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At the end of the season, we threw a harvest party. No matter that we had to purchase much of the food from the local farmer’s market.  We made as much as we could from our own produce, and feasted. Monica and I channeled our inner sorority girl and kindergarden art teacher, respectively, to concoct unique awards for each supporter and participant.  Mom busted out her sewing machine to stitch prayer flags, for people to scrawl their hopes and blessings and requests.  I painted a sign, Edith’s Eden, named by the guys to honor Edith Mathes, the gentle-spirited co-founder of the project.  My dad’s award was perhaps the most glittery.  Mustard Seed MVP.  Say to that mountain : : : :        <  m o v e >

Towards eye to eye. Mirrors & mustard seeds.

New flags in place & namesake sign.

Flier for our partay. Totes delish. Chef Bill does not do anything part way.

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I think the real miracle is not to walk either on water or in thin air, but to walk on earth. Every day we are engaged in a miracle which we don't even recognize: a blue sky, white clouds, green leaves, the black, curious eyes of a child -- our own two eyes. All is a miracle.” - Thich Nhat Hanh

P E R M A C U L T U R E = P O S S i B I L i T Y

And then, in galaxy far far away, just next door: come September, I packed my bike and tent and headed to the Peace and Permaculture Center at the Possibility Alliance in northeastern Missouri for the world’s only electricity-free, gift economy Permaculture Design Course.

Six year old Aspen is painting my feet.   It starts as a design on my toes. Then the decisive aboriginal rainbow code starts to skip, staccato dots and lines, across my whole foot and up my leg.  I think maybe she’ll be done after one.  But no, she urges me to sit still while she paints leg two.  We just met; I’m captivated by her, bright eyes, scrawny legs, earnest vision. I was painting kids’ faces when she turned the tables. I relax and smile, take in this scene, let her do her thing.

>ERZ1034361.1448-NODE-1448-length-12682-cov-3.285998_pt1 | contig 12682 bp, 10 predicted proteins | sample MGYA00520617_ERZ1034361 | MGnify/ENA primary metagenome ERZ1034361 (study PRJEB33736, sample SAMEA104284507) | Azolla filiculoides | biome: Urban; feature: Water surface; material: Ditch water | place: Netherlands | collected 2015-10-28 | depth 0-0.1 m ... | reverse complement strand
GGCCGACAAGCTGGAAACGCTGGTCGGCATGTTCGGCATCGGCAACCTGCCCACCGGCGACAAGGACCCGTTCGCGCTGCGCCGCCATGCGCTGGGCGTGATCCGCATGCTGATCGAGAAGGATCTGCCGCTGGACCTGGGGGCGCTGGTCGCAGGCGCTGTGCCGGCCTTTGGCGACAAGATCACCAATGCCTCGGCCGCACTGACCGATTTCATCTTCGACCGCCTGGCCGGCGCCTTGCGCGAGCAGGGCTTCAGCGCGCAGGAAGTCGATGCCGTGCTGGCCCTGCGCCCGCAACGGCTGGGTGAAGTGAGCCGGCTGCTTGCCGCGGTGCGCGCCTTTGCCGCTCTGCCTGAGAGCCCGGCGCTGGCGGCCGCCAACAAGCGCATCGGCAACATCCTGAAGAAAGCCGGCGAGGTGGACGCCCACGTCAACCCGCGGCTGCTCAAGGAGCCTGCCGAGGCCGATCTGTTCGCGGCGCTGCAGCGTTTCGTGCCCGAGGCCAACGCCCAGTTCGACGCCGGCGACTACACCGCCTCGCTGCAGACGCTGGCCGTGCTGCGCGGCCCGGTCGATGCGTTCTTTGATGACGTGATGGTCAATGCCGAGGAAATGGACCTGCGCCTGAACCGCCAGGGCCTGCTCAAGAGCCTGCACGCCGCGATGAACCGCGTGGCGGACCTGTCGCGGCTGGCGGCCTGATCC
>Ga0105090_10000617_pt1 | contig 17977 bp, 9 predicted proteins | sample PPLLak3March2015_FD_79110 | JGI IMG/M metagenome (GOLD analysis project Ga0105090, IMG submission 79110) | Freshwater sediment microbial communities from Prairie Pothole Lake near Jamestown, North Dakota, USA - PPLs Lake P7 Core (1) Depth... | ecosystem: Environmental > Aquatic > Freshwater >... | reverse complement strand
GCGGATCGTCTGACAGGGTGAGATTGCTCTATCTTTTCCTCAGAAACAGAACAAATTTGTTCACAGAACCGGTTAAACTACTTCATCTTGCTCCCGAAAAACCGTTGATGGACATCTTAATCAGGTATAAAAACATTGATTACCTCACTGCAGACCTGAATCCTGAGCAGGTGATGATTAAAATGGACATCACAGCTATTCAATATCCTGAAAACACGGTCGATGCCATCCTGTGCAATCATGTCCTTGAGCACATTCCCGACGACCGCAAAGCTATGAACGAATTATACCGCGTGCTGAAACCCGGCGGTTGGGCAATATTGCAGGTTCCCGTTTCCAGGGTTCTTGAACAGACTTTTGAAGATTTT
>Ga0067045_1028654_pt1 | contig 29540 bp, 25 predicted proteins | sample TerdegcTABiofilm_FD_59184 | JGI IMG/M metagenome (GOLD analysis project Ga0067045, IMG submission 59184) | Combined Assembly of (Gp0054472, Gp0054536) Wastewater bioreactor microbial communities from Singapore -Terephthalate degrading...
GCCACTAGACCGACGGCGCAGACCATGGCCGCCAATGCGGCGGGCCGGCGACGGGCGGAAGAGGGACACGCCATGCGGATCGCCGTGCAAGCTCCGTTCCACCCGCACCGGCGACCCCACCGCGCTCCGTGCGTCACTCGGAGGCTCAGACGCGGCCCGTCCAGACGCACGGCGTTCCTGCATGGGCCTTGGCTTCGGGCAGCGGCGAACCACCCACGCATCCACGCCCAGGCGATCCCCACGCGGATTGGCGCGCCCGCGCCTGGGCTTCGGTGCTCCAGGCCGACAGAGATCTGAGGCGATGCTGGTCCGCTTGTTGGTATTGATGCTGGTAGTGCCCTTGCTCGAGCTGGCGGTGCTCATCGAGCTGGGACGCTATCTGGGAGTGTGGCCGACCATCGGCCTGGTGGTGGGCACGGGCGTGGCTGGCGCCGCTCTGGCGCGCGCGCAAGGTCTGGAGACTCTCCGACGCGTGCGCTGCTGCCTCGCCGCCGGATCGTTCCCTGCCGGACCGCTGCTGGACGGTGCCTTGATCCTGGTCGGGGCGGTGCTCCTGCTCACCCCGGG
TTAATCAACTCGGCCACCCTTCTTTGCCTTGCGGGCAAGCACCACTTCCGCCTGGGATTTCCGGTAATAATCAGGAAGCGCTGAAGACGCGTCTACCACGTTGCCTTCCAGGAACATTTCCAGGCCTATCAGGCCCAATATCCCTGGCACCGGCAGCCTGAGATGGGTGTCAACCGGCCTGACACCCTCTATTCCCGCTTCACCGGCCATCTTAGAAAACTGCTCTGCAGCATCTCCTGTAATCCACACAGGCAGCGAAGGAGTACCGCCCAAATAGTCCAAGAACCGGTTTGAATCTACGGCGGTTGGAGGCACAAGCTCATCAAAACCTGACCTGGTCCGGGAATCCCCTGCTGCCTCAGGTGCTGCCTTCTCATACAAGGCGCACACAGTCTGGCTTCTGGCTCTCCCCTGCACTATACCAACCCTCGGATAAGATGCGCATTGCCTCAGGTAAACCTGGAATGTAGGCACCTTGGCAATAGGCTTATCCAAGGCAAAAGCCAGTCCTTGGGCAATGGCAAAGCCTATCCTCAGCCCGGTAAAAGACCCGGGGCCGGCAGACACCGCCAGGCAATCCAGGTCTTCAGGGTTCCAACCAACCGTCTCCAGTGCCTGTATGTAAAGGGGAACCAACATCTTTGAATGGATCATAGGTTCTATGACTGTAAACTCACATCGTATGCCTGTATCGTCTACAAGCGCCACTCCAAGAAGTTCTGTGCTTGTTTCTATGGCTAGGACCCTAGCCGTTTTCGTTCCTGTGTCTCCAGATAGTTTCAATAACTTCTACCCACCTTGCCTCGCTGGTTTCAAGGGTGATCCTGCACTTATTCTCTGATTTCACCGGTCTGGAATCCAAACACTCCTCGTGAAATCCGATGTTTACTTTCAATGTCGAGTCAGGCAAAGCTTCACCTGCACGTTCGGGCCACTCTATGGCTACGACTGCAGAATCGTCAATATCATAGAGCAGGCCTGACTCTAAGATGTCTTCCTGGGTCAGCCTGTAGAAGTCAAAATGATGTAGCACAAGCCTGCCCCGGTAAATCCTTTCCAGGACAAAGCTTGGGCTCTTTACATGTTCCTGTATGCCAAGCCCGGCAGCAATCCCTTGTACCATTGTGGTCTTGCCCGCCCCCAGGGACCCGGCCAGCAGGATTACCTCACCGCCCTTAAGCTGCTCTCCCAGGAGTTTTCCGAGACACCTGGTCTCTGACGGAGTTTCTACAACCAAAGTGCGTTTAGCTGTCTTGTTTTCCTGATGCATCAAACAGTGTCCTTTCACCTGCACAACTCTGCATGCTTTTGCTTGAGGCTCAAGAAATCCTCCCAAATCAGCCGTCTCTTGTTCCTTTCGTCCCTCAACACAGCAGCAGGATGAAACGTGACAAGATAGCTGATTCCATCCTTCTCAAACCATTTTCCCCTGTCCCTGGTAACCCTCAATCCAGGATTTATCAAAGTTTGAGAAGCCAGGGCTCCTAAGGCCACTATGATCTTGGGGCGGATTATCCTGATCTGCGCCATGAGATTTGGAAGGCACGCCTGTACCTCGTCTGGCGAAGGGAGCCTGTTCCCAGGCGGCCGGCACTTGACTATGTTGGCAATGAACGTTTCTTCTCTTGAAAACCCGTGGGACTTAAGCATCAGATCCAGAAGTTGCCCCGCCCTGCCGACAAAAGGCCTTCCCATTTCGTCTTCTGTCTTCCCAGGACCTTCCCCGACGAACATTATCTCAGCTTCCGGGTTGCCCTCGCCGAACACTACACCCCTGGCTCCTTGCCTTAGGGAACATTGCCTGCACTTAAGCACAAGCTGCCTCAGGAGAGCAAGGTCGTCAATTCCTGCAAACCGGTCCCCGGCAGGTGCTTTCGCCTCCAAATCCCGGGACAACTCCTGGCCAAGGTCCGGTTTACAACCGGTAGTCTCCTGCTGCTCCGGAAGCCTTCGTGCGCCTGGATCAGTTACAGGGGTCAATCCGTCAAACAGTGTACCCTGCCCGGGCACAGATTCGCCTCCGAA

Behind me a blacksmith is rhythmic, pounding.   Next to him, a primitive skills enthusiast is instructing a group: with furrowed brows they weave dry yucca leaves into jaunty visors.  The spontaneously-formed Porch Stompers keeps growing, guitars and harmonies laughing skyward as folks take turns leading songs from Rise Up Singing.  The yellowjackets love the apple cider press, gushing spurts of sweet sun for parched tongues.  Hot loaves emerge from the cobb oven, topped with fresh cheese ~ courtesy of those goats bleeting over there.   Women spin yarn while spinning yarns, engrossed in conversation as strong thin fibers emerge from their wheels.   The elm’s wide embrace shades me as I let it in, breathe into the bigness.  Soul school time travel, heart mending-stretching-opening to fit this fullness — simultaneously ancient and new. This harvest festival, our first Saturday at the PDC, is a far cry from our humble harvest party back in Rantoul.  Yet the two are connected, evidence of everywhere ~ communities coming back to the earth,  to each other,  to Spirit.

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Superhero headquarters! ~~~~~~~~~ Living into this ~~~~~~~~~ “Don’t ask what the world needs. Ask what makes you come alive, and go do it. Because what the world needs is people who have come alive.” ― Howard Thurman

I am so in love with this place, these people. Two words:  All In.  Not perfect. Pretty zealous.  Soooo soulful.  They are experimenting with their lives, emphatically. Decisively.  Teacher, teach me.

It started innocently enough. Summer 2010: a weekend visit, get-a-way from the nitty gritty city.  This piqued me.  I cancelled fall plans and came back for Superhero Clown Camp for Social Justice. This piqued me.  I started biking with the superheroes. This piqued me. As I’m ready, I keep coming back for more.